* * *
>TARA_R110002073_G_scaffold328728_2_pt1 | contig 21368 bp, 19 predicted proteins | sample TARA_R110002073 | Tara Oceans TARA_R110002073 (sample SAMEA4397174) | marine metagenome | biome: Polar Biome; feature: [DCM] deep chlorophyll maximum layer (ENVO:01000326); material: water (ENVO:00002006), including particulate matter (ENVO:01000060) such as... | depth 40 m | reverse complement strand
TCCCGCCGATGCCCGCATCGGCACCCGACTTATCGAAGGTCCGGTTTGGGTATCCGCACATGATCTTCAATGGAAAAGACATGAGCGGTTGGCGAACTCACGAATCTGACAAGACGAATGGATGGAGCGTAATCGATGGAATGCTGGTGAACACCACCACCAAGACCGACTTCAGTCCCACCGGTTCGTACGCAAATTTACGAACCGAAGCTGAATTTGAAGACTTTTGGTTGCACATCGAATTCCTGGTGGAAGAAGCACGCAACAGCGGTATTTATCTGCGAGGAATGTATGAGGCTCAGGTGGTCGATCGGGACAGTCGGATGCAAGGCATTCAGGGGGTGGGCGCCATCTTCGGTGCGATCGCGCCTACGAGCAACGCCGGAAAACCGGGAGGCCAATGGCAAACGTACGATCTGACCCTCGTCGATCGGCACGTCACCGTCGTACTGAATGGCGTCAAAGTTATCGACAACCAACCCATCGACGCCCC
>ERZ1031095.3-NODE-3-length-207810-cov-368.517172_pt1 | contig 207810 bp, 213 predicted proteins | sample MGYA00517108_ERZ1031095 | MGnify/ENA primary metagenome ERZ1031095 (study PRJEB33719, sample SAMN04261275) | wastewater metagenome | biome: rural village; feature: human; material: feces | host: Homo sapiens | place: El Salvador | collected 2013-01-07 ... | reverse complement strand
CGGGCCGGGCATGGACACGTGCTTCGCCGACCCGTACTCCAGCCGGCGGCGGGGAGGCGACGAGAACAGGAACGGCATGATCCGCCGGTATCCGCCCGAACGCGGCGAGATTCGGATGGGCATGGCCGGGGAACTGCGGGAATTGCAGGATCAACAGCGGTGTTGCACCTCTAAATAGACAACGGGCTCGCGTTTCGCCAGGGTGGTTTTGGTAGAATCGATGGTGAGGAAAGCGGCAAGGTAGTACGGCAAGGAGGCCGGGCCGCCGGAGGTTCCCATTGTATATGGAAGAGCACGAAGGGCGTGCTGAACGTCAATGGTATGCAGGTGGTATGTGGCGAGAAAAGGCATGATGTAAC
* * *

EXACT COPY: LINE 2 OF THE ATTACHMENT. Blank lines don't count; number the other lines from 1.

TCCCGCCGATGCCCGCATCGGCACCCGACTTATCGAAGGTCCGGTTTGGGTATCCGCACATGATCTTCAATGGAAAAGACATGAGCGGTTGGCGAACTCACGAATCTGACAAGACGAATGGATGGAGCGTAATCGATGGAATGCTGGTGAACACCACCACCAAGACCGACTTCAGTCCCACCGGTTCGTACGCAAATTTACGAACCGAAGCTGAATTTGAAGACTTTTGGTTGCACATCGAATTCCTGGTGGAAGAAGCACGCAACAGCGGTATTTATCTGCGAGGAATGTATGAGGCTCAGGTGGTCGATCGGGACAGTCGGATGCAAGGCATTCAGGGGGTGGGCGCCATCTTCGGTGCGATCGCGCCTACGAGCAACGCCGGAAAACCGGGAGGCCAATGGCAAACGTACGATCTGACCCTCGTCGATCGGCACGTCACCGTCGTACTGAATGGCGTCAAAGTTATCGACAACCAACCCATCGACGCCCC